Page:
Until relatively recently, it was widely believed that the Amazon Rainforest was incapable of sustaining large scale human development. New findings have challenged this view, and evidence of ancient agriculture suggests that humans once developed this fragile region in ways so subtle that – in the form of carefully managed soils and prehistoric orchards – they have been hiding in plain sight all this time, challenging the basic tenants of “agriculture” as western eyes tend to recognize it. Continue reading “Unrecognized Potential: Terra Preta, Ancient Orchards, and Life in the Amazon”
The first immigrants to Europe arrived thousands of years ago from central Asia. Most pre-contact Europeans lived together in small villages. Because the continent was very crowded, their lives were ruled by strict hierarchies within the family and outside it to control resources. Europe was highly multi-ethnic, and most tribes were ruled by hereditary leaders who commanded the majority “commoners.” These groups were engaged in near constant warfare.
Pre-contact Europeans wore clothing made of natural materials such as animal skin and plant and animal-based textiles. Women wore long dresses and covered their hair, and men wore tunics and leggings. Both men and women liked to wear jewelry made from precious stones and metals as a sign of status. Before contact, Europeans had very poor diets. Most people were farmers and grew wheat and vegetables and raised cows and sheep to eat. They rarely washed themselves, and had many diseases because…
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Globalization is nothing new – the indigenous peoples slaving away in the Potosi mines 500 years ago could tell you all about it, while Europeans cracked the whip in order to buy Asian-made goods at affordable prices. Add in the fact that the mines were supplied with food and coca by African slaves laboring away in the low lands, and you have a template for the modern integrated global economy – exploitation, unequal rewards, and all. Continue reading “Potosi and the Globalization of an Empire”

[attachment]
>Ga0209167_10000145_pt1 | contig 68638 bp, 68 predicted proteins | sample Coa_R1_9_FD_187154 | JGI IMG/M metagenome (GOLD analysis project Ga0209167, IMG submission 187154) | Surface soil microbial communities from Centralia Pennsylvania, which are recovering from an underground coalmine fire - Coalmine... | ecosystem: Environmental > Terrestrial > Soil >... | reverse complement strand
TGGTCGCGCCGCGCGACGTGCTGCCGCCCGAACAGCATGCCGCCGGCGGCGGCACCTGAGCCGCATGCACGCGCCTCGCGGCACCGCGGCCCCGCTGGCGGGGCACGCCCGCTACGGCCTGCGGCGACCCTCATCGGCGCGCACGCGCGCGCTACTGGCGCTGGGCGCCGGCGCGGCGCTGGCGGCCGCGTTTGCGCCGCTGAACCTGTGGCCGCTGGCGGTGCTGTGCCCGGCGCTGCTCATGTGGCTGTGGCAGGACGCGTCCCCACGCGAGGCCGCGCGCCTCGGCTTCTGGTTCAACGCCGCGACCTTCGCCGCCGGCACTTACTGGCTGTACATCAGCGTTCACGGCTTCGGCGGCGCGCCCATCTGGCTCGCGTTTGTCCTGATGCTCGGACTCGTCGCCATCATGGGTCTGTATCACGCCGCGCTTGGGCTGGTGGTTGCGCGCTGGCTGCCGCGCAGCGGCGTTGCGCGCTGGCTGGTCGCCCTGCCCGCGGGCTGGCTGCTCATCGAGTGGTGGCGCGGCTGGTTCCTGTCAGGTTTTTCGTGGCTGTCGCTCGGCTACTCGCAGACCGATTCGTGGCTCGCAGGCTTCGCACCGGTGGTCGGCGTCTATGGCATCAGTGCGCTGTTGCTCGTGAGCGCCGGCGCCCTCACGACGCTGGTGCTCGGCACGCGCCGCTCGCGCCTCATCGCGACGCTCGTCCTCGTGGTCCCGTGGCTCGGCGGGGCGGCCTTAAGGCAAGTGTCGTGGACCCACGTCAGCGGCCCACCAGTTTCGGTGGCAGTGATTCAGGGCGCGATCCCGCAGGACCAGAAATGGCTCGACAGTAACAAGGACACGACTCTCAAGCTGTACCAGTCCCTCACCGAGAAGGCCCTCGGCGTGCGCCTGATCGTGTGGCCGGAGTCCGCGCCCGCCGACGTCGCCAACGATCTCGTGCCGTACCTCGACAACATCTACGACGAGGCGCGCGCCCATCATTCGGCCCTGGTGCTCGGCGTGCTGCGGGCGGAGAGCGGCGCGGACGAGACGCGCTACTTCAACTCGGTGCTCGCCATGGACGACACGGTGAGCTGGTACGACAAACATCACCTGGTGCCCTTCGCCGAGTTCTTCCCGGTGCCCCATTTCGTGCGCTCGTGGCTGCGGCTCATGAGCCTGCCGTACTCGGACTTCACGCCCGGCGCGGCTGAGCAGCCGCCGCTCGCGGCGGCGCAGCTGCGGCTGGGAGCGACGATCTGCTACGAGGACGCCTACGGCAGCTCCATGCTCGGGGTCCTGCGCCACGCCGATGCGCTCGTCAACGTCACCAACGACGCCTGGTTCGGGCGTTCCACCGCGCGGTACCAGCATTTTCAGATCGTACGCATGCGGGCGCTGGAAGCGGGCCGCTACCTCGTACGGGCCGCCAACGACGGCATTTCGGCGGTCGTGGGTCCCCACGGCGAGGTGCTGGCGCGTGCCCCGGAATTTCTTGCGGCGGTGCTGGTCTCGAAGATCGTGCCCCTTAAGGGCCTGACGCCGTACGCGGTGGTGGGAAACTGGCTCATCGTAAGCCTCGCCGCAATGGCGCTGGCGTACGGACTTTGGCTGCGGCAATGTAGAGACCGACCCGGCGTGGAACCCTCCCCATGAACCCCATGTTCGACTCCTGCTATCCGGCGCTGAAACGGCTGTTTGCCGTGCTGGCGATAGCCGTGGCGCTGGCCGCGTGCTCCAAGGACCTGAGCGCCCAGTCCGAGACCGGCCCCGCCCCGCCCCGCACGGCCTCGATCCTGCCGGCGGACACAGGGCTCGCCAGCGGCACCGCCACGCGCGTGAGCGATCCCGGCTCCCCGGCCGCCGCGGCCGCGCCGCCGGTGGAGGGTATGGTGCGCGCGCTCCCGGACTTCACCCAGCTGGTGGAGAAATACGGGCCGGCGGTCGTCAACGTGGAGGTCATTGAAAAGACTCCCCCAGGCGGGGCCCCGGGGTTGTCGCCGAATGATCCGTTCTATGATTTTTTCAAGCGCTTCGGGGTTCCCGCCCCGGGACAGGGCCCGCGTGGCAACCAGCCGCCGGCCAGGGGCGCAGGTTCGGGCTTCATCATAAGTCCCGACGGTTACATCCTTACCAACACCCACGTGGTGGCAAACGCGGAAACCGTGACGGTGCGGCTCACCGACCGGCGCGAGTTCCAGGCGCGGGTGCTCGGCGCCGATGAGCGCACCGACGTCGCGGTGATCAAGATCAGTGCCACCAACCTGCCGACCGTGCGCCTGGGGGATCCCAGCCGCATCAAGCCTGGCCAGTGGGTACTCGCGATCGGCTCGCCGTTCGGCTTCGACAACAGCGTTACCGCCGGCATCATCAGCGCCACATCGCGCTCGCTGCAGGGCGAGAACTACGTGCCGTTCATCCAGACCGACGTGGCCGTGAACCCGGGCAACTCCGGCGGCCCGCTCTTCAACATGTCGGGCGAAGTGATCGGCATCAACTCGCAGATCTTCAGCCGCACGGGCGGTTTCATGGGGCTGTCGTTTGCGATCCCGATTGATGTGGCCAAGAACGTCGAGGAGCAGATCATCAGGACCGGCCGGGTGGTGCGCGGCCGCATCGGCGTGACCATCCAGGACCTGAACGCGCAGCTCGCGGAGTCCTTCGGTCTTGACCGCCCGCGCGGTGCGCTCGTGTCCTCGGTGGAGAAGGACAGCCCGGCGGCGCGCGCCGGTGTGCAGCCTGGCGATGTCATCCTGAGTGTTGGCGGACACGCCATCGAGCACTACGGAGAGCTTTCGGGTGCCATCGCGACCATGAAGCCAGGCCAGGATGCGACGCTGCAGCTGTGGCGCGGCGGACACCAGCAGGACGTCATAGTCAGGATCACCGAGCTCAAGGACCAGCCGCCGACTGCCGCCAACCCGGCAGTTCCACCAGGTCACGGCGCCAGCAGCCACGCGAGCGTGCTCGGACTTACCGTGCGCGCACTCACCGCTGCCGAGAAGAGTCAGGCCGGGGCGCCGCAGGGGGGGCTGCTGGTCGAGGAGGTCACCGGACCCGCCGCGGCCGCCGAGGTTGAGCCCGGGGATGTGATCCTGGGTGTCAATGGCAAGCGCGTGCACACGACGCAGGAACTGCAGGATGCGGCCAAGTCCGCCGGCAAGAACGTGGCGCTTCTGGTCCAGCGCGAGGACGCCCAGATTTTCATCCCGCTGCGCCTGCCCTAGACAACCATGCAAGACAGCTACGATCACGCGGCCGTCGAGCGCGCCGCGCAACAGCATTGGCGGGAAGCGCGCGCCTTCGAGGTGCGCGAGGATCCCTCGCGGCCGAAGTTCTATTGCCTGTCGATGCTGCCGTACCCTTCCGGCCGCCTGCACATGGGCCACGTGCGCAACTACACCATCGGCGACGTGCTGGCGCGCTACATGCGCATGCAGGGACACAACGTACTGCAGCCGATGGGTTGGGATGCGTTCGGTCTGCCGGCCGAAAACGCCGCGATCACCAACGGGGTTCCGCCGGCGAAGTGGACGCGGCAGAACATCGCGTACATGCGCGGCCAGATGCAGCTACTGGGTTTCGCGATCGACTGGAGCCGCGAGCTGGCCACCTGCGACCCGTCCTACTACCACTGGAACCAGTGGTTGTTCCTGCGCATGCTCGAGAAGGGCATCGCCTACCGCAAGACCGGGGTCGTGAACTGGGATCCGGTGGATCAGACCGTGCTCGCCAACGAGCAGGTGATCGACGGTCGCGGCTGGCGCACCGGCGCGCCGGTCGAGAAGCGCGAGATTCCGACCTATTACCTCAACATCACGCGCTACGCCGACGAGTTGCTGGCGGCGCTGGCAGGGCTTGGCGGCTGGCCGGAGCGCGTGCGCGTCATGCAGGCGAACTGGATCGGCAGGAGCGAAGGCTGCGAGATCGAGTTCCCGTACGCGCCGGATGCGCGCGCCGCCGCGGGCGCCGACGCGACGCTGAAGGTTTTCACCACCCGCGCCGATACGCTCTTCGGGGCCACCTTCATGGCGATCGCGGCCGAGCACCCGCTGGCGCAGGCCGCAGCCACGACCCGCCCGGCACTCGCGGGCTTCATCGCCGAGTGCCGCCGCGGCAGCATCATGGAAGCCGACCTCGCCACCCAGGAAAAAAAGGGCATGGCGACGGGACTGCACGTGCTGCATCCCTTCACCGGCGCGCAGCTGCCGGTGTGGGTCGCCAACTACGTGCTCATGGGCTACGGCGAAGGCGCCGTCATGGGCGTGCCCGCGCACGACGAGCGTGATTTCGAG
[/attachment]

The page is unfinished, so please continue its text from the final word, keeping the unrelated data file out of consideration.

This may have looked like a blog about some dude’s vacation. And I won’t lie, I’ve absolutely enjoyed myself out here. But it has been so much more than just a trip through South America… The reason I wanted to be here – and the reason that Fund for Teachers so generously funded my research – is that there is something seriously lacking in the historical and cultural education of our students, at least in the United States where I teach. Continue reading “July 27, 2016: New Horizons in South America and Beyond”
Author Charles C. Mann has called Tiwanaku a combination of the Vatican and Disney World, and he may be spot on in that description. Just check out the stone megaphones for working the massive crowds of pilgrims that, in pre-Inca times, once trekked here to pay their dues, or the 25 foot tall megalithic being recovered from the ruins here, only to spend decades as a target for beer bottles in front of La Paz’s soccer stadium, rescued only when he achieved UNESCO statues along with the rest of Tiwanaku. Now that is religious entertainment…. Continue reading “July 26, 2016: Tiwanaku, Aliens in Ancient Bolivia, and the Ruins of an Old World”
There was nothing deep about today… except the steep canyon, its greedy mouth open wide to my left hand side. My mountain bike skids in the dust, but I’m alright. It’s just the Death Road..